Apparently, 2015 is the year when everything old is new again: the encryption wars are back and gaining acceleration; TV shows and movies that were laid to rest are rising from their graves; and classic data breaches are raring their heads as well.For example, the site databreaches.net notes that Human Resource Advantage sent an unencrypted USB stick with sensitive data through the mail. This is the sort of breach notification that reached some epic volumes six, seven years ago. Since then, less insipid data security issues have dominated the net, airwaves, and other media.And, yet, here we are.
One of the notable things about this latest data breach is how databreaches.net covers it. If you read the short blog post out loud, you can taste the exasperation as the words make their way out of your mouth.Understandable, when you consider that this sort of data breach shouldn't be happening anymore. In an era when laptop manufacturers (I'm looking at you, Apple) are basically doing away with data ports because information is mostly shared wirelessly, this type of data breach stands out like a hipster with a lumberjack beard at a CPA conference. You really have to go out of your way for something like this to happen.One could make the argument that the information was sent in this manner precisely because the current wireless interconnectedness is full of security holes. But then, where is the device encryption? The argument falls flat by the lack of cryptographic security – a basic requirement when it comes to data security.If the companies at the center of this breach truly took "the security of the information in their control very seriously," they certainly wouldn't be in this debacle.(It should be noted, though, that there is a limit to what companies can do. Their work is cut out for them if an employee decides to secretly go rogue).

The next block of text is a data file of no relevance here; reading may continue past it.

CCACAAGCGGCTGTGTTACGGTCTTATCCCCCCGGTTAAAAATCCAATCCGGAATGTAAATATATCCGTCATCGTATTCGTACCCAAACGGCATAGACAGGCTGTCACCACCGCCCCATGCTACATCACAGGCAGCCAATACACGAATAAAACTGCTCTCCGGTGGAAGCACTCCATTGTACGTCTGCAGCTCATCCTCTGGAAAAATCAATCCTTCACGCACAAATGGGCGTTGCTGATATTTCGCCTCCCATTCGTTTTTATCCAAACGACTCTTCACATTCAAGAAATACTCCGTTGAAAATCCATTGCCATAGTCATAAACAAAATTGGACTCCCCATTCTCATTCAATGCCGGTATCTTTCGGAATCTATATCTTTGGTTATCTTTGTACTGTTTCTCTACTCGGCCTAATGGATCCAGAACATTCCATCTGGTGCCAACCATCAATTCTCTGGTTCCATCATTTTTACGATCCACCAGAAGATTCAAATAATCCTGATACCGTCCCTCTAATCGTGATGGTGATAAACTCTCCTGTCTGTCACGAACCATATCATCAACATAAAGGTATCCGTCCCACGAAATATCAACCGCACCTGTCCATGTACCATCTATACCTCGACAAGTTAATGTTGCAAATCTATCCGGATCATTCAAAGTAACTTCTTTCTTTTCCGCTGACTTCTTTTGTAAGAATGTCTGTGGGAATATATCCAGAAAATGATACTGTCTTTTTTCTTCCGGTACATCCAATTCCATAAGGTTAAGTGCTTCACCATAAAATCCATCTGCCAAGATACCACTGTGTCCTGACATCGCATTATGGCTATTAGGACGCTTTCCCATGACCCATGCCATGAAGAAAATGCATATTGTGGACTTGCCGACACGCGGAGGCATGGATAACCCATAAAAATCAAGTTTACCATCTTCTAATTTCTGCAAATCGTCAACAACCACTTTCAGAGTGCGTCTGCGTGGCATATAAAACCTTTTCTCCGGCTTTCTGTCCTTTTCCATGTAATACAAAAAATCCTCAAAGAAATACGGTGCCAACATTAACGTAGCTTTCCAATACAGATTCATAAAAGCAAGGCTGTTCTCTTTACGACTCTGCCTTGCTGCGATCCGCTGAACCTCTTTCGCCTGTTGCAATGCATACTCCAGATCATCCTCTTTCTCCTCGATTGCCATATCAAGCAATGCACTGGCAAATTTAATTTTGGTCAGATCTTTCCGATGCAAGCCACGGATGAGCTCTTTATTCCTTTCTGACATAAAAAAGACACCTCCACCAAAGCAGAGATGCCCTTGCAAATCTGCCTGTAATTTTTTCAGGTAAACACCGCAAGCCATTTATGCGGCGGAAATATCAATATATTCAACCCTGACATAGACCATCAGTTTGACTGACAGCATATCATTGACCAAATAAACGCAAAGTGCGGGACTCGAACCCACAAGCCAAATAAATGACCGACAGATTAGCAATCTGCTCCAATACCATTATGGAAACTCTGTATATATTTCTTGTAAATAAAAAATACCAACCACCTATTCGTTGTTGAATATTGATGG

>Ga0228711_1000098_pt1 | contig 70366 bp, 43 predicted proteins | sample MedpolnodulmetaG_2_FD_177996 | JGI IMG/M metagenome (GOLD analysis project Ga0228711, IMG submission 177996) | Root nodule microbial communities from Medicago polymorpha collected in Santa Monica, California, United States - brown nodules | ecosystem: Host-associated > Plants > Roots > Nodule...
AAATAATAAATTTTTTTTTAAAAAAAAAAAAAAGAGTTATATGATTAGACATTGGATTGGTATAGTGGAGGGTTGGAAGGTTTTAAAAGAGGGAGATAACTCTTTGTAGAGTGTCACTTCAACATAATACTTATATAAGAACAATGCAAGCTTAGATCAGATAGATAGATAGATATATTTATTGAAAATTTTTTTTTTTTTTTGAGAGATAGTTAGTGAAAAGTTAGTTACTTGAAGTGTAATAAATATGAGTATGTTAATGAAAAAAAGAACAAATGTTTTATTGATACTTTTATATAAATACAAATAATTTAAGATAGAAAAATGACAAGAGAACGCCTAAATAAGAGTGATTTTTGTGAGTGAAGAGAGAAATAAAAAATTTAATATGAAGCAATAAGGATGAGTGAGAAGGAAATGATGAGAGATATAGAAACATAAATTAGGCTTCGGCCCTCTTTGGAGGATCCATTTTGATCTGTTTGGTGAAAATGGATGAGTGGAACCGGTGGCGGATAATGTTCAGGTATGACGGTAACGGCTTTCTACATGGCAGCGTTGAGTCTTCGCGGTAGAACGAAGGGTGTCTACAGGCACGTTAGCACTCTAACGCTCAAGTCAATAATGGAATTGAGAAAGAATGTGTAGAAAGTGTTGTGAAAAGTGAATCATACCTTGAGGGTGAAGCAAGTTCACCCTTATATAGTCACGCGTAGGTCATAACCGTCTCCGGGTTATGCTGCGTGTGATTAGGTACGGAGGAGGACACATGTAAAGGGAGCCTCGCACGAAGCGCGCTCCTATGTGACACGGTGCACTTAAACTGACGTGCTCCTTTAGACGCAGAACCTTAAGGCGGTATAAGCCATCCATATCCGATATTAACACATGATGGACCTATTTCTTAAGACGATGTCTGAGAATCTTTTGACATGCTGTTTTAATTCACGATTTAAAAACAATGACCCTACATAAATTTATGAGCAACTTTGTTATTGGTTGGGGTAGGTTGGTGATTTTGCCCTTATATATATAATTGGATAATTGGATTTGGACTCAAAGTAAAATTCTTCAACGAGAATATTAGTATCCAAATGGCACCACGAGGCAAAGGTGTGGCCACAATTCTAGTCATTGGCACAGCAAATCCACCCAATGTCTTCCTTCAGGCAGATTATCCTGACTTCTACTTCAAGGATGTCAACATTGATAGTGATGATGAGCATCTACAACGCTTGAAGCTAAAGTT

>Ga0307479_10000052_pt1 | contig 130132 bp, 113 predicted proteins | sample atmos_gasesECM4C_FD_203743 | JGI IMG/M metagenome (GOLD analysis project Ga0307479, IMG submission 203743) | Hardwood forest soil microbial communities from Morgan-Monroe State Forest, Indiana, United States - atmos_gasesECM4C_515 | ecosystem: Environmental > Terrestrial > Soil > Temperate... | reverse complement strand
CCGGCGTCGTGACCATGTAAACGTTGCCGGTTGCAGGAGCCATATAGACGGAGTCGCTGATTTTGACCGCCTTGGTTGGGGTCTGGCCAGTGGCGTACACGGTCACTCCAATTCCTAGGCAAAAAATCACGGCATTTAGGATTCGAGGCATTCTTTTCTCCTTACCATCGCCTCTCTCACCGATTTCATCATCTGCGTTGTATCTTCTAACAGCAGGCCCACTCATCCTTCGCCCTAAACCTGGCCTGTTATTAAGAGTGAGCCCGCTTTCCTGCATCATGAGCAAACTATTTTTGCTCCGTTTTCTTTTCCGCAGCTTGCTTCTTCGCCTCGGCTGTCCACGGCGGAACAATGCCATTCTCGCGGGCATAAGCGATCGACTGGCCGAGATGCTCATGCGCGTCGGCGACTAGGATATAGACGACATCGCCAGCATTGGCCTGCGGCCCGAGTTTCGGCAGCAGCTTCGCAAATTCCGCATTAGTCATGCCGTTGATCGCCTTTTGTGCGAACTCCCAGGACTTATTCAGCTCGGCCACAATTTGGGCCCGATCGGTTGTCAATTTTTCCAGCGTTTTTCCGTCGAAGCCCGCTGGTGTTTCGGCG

Which brings me to the title of this blog post. The FTC has censured plenty of companies that make bold, misleading claims regarding their data security practices. Usually, the companies claim on their websites that they take information security and data protection very seriously.Once a data breach hits them, the FTC investigates; if it finds that the claims don't match up with the companies' actual security operations, the end result is (usually) the company paying a large fine without admitting that they're at fault.Why is the FTC so rabid about data security claims? The argument goes something like this: Consumers were reassured by upfront data privacy promises, leading them to purchase or sign up for service. Hindsight showed that people were intentionally misled. This is no different from making false claims on the effectiveness of snake oil – and it's the FTC's job to pursue merchants who deceive.It seems to me, though, that claims about "taking the security of personal data very seriously" found in breach notification letters can also be quite misleading. Often times, the notification letter's description of the incident implies that it's very much the opposite.The empty reassurances, of course, don't really reassure anyone. It certainly has not impeded the affected from filing lawsuits, probably to the chagrin (or joy?) of the lawyers who are handling these matters. But, the level of disingenuousness is indistinguishable from what the FTC takes exception to when the reassurance is made up front.
Related Articles and Sites:http://www.databreaches.net/lets-send-an-unencrypted-thumb-drive-via-mail-what-can-possibly-go-wrong-right/